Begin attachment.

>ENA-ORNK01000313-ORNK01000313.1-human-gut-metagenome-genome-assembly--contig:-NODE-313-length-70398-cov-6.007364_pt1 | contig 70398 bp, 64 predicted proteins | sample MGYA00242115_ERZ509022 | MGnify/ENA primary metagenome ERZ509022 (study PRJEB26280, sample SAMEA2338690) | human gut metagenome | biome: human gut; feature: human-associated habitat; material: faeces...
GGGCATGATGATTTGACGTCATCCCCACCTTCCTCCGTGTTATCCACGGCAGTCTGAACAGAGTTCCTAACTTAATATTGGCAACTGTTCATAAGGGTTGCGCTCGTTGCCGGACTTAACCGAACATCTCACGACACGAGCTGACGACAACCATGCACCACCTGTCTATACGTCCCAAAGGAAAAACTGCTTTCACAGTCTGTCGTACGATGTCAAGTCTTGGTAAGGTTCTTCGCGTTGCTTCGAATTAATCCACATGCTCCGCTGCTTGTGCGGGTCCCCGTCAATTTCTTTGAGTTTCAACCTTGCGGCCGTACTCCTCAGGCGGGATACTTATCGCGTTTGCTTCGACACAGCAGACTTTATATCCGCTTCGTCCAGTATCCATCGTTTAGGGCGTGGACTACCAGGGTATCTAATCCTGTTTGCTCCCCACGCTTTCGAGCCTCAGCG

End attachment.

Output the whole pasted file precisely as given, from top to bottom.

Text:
>ENA-ORNK01000313-ORNK01000313.1-human-gut-metagenome-genome-assembly--contig:-NODE-313-length-70398-cov-6.007364_pt1 | contig 70398 bp, 64 predicted proteins | sample MGYA00242115_ERZ509022 | MGnify/ENA primary metagenome ERZ509022 (study PRJEB26280, sample SAMEA2338690) | human gut metagenome | biome: human gut; feature: human-associated habitat; material: faeces...
GGGCATGATGATTTGACGTCATCCCCACCTTCCTCCGTGTTATCCACGGCAGTCTGAACAGAGTTCCTAACTTAATATTGGCAACTGTTCATAAGGGTTGCGCTCGTTGCCGGACTTAACCGAACATCTCACGACACGAGCTGACGACAACCATGCACCACCTGTCTATACGTCCCAAAGGAAAAACTGCTTTCACAGTCTGTCGTACGATGTCAAGTCTTGGTAAGGTTCTTCGCGTTGCTTCGAATTAATCCACATGCTCCGCTGCTTGTGCGGGTCCCCGTCAATTTCTTTGAGTTTCAACCTTGCGGCCGTACTCCTCAGGCGGGATACTTATCGCGTTTGCTTCGACACAGCAGACTTTATATCCGCTTCGTCCAGTATCCATCGTTTAGGGCGTGGACTACCAGGGTATCTAATCCTGTTTGCTCCCCACGCTTTCGAGCCTCAGCG